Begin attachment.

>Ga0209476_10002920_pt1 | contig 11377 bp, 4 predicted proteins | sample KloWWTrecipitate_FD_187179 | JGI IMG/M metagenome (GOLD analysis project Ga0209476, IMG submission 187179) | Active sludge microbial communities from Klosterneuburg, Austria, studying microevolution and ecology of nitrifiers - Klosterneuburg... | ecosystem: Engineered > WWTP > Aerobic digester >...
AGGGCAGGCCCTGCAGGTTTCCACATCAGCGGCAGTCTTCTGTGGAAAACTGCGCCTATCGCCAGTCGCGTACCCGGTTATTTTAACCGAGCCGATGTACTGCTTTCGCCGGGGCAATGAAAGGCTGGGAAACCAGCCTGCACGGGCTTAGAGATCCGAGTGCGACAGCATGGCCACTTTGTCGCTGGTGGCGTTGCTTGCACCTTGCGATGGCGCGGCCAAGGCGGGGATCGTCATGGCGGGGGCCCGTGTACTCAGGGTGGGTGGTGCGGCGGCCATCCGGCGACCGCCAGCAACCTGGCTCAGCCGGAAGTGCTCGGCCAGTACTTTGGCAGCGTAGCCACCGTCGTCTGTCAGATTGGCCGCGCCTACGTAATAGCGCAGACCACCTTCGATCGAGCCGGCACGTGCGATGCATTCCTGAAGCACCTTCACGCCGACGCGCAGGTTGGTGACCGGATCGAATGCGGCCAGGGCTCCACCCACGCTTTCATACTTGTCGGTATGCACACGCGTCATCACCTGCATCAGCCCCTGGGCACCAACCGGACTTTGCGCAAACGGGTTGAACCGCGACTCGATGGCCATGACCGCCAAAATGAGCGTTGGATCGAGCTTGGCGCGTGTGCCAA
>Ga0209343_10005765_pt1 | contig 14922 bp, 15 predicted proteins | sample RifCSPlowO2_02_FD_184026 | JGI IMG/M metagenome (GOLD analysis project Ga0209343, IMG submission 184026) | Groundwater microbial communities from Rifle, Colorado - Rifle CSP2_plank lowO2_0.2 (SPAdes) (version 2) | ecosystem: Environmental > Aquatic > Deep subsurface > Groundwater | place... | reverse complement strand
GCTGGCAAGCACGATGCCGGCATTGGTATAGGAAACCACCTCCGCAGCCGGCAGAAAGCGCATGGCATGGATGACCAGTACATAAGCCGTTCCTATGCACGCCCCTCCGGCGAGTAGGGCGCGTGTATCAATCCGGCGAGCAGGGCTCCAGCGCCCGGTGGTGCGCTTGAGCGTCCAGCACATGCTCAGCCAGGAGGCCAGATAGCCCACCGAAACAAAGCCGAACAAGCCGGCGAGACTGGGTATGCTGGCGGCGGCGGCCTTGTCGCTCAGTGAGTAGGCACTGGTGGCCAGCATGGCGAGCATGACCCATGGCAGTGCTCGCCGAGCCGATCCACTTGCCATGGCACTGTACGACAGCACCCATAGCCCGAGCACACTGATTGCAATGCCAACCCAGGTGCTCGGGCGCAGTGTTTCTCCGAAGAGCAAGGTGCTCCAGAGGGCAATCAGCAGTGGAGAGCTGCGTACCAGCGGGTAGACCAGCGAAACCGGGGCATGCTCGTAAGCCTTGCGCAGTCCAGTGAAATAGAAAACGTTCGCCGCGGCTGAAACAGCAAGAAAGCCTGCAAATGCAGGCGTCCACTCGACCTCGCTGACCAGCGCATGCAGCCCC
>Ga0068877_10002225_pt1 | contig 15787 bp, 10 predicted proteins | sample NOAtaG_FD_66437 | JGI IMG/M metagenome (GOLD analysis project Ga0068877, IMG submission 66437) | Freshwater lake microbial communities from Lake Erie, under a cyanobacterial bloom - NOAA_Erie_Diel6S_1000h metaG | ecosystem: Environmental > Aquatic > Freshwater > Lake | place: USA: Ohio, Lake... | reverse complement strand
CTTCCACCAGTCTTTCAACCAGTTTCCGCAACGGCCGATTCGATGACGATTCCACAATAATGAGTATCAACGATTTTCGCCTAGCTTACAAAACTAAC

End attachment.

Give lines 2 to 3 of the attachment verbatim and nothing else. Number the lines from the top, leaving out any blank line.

AGGGCAGGCCCTGCAGGTTTCCACATCAGCGGCAGTCTTCTGTGGAAAACTGCGCCTATCGCCAGTCGCGTACCCGGTTATTTTAACCGAGCCGATGTACTGCTTTCGCCGGGGCAATGAAAGGCTGGGAAACCAGCCTGCACGGGCTTAGAGATCCGAGTGCGACAGCATGGCCACTTTGTCGCTGGTGGCGTTGCTTGCACCTTGCGATGGCGCGGCCAAGGCGGGGATCGTCATGGCGGGGGCCCGTGTACTCAGGGTGGGTGGTGCGGCGGCCATCCGGCGACCGCCAGCAACCTGGCTCAGCCGGAAGTGCTCGGCCAGTACTTTGGCAGCGTAGCCACCGTCGTCTGTCAGATTGGCCGCGCCTACGTAATAGCGCAGACCACCTTCGATCGAGCCGGCACGTGCGATGCATTCCTGAAGCACCTTCACGCCGACGCGCAGGTTGGTGACCGGATCGAATGCGGCCAGGGCTCCACCCACGCTTTCATACTTGTCGGTATGCACACGCGTCATCACCTGCATCAGCCCCTGGGCACCAACCGGACTTTGCGCAAACGGGTTGAACCGCGACTCGATGGCCATGACCGCCAAAATGAGCGTTGGATCGAGCTTGGCGCGTGTGCCAA
>Ga0209343_10005765_pt1 | contig 14922 bp, 15 predicted proteins | sample RifCSPlowO2_02_FD_184026 | JGI IMG/M metagenome (GOLD analysis project Ga0209343, IMG submission 184026) | Groundwater microbial communities from Rifle, Colorado - Rifle CSP2_plank lowO2_0.2 (SPAdes) (version 2) | ecosystem: Environmental > Aquatic > Deep subsurface > Groundwater | place... | reverse complement strand